While I wouldn’t exactly categorize Gable’s novel as romance, certainly April Vogt’s brush with passion signifies at least a change in her love life and her marriage to husband Troy, a hotshot hedge fund manager who tells her to go to Paris because she already has the fortuitous plane ticket. Although handsome Troy may be a cad and life with him bright and sunny, at least the City of Lights will save April from yet another dreary evening “in a roomful of capitalist drones.”
April, an antique furniture specialist, is seeking something more. She wants, like any thirty-something, a little culture, a little more stability and hopefully some direction. She’s a bit of a wandering spirit with little to no sense of who she is. All this changes when April becomes enamored with an apartment in the Ninth Arrondissment on the Right Bank, near the Folies Bergere and the Pigalle red-light district. Here a colorful Paris exists, an exotic world of writers and artists.
The seven-roomed apartment, covered in dust and neglect, was clearly inhabited by someone who was a rich and flashy hoarder. Madame Lisette Quatremer sealed the apartment in 1940, abandoning all her things. Now Luke, Madame Quatremer’s shifty solicitor, wants to auction all of the contents—most notably a fabulous Boldini portrait of well-known demimondaine Marthe de Florian. Given such an impressive apartment for a courtesan, Marthe proves to be singular breed, her occupation making perfect sense to April given the pieces in the apartment.
As sexy, lanky Luke with his floppy black hair guides April into the life of pleasure that Paris has to offer, a world that opens before her like an oyster producing the most opalescent pearl, her heart skips a beat when she discovers Marthe’s yellowed diary connecting the painting’s provenance to the handsome and celebrated artist intent on recreating Marthe’s likeness. The fate of the painting is a perfect deus ex machina, bringing out the cultural issues that arise as Marthe tries to claw her way up the social strata of La Belle Époque Paris.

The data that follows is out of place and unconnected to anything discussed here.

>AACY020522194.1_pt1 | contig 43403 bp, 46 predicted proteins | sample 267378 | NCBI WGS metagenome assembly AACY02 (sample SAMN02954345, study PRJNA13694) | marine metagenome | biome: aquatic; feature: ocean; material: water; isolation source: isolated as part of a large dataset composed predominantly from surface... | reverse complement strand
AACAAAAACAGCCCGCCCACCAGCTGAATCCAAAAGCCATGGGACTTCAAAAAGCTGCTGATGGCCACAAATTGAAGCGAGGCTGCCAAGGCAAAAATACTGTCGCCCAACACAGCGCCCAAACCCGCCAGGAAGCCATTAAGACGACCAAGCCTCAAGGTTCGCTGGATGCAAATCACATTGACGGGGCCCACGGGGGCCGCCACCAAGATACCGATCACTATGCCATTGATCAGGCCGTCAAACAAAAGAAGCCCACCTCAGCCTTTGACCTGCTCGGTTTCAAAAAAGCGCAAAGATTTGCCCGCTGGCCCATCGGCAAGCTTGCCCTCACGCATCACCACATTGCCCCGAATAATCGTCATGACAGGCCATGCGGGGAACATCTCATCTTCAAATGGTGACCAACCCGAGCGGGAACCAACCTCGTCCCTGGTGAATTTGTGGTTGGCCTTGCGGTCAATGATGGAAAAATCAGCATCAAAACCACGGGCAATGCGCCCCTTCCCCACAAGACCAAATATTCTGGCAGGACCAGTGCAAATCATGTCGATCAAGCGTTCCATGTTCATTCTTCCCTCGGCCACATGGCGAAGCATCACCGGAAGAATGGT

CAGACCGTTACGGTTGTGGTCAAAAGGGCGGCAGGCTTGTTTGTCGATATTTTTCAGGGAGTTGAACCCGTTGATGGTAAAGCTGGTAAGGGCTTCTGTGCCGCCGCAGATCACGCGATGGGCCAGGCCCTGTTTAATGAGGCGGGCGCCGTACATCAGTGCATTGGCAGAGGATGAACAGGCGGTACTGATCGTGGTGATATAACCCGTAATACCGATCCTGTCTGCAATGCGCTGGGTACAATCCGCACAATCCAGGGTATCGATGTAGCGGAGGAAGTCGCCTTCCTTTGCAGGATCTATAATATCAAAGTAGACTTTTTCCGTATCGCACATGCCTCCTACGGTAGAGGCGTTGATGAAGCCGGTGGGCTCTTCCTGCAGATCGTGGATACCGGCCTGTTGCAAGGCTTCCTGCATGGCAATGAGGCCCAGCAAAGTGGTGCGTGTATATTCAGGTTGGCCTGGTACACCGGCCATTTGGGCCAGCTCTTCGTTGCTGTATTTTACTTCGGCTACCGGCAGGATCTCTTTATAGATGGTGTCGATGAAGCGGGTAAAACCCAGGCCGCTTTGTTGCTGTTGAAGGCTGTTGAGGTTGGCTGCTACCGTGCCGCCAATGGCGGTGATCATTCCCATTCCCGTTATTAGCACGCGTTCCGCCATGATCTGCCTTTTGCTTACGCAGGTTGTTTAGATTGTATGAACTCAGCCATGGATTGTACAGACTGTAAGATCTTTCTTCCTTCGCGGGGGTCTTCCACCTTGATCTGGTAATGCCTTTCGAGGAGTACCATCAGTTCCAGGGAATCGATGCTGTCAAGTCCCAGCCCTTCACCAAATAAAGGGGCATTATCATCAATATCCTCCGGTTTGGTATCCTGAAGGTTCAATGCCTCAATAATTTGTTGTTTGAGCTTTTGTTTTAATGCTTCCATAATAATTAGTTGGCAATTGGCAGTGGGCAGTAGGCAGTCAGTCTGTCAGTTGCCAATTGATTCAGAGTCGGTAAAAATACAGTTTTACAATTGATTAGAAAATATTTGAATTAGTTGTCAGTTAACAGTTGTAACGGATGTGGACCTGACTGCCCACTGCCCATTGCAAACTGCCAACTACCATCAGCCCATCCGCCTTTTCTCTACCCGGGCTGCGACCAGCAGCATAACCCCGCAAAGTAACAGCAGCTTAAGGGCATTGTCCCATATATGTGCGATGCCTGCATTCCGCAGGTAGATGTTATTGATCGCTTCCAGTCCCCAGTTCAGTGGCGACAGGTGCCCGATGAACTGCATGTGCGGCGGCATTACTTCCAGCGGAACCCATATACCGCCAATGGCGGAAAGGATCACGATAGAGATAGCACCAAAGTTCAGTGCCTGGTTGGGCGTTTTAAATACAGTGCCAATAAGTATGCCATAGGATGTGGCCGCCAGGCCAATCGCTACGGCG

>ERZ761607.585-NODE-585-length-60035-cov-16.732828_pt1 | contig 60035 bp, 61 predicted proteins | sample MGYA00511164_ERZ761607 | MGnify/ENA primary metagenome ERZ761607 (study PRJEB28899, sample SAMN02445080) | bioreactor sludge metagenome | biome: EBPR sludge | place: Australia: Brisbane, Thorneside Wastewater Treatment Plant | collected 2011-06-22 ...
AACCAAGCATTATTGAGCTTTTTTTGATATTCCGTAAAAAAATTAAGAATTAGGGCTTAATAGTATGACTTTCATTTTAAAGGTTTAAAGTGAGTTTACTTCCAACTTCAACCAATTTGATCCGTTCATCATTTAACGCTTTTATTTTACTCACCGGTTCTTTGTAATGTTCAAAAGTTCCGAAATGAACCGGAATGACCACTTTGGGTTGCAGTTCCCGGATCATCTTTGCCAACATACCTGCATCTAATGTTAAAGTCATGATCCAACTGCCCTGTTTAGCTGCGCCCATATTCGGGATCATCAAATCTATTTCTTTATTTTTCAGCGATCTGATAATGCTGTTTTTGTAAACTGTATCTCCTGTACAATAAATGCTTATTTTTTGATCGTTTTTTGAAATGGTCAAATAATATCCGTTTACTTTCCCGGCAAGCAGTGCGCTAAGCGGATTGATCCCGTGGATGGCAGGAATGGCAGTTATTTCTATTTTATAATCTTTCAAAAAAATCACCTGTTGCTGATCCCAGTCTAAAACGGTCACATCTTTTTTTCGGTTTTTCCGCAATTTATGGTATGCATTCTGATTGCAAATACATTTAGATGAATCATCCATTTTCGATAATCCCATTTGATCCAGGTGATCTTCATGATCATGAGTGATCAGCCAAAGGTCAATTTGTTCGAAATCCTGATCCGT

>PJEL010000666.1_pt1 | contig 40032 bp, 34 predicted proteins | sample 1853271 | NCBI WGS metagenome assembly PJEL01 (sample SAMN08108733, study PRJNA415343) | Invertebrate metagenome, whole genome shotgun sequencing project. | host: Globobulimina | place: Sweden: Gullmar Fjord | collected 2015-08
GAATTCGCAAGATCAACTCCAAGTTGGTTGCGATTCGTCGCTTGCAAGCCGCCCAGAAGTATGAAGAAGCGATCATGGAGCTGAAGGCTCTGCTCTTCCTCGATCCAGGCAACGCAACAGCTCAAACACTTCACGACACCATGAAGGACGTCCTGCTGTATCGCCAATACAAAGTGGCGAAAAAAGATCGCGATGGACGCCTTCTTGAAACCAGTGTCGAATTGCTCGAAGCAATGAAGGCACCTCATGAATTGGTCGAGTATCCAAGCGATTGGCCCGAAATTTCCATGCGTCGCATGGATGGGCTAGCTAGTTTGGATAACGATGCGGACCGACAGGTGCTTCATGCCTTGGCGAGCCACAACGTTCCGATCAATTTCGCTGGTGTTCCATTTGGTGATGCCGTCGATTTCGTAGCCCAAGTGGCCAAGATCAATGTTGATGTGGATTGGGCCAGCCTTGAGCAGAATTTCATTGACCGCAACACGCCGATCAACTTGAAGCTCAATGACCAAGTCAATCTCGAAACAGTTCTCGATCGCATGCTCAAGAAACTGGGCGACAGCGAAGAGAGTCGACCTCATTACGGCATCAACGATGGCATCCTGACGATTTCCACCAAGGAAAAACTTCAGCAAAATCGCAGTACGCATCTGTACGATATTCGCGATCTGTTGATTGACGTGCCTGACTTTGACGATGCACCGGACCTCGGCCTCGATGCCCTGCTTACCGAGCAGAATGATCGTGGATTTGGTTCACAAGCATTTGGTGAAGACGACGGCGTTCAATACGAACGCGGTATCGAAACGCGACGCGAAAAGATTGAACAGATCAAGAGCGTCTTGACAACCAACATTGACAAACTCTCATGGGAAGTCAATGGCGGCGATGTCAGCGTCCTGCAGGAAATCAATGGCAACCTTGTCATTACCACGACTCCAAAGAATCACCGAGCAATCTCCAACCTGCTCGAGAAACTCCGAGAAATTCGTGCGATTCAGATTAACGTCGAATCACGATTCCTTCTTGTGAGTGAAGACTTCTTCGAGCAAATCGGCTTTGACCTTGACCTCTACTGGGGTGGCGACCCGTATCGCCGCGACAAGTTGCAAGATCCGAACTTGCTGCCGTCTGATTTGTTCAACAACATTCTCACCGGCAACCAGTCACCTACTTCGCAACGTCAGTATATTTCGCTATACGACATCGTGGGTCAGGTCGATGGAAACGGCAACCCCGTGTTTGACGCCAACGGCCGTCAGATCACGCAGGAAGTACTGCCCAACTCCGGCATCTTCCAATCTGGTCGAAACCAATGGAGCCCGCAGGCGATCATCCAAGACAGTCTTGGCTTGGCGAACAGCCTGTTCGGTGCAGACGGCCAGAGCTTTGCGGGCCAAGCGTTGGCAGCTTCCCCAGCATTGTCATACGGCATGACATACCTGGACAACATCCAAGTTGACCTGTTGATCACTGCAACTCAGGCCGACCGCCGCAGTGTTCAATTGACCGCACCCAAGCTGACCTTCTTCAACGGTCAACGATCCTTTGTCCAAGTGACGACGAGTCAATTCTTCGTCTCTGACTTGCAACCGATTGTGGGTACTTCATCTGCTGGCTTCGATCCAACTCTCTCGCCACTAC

Reminiscent of Dianne Johnson’s Le Divorce but with snappier dialogue, Gable’s Paris is presented to the reader like a fine jewel on a silver tray. April begins to develop her own opinions about Marthe while questioning her fracturing marriage to Troy. She also courts earthy Luke, this exotic Frenchmen who is adamant that he is not to “sexually badgering” her. Troy seems anxious for April to return, which only makes April’s stomach knot further as she begins to delve deeper into Marthe’s life.
Gable tunnels us back to 1892 where Marthe, unable to afford her apartment, finds work as a barmaid at the Folies Bergere. Buoyed by visions of performing as a beautiful cancan dancer, this convent girl is the first to admit there are worse ways to earn money. Marthe’s history, however, ends up rich, this woman who once consorted with Proust, Montesquieu and even the Hugo family.
As Marthe’s story unfolds, a story “locked up and stashed away for over seventy years,” Gable entwines her series of lovers in a dispute over the great Boldini painting. The fate of the painting hinges on pragmatic April, who views the sale of the painting and the other objects in the Paris apartment in a clear-eyed, practical way. In a tale of two women, it is ultimately April who understands how it was so easy for Marthe to flit from patron to patron, to fall so easily into long-term flirtations or beds or financial arrangements. Marthe’s changeable character, meanwhile, is proper and flirtatious, embodying the expression of a woman who gets to try again and again, sacrificing her health and her reputation until she gets what she wants.
Not content with her themes of seduction, Gable’s cast includes Marthe’s eclectic boyfriends and April’s well-meaning family in San Diego who crave a measure of peace when faced with an unexpected tragedy. The unresolved issues between April and Troy are at the heart of the matter, perhaps closer to the truth even after seven years of a difficult, demanding marriage.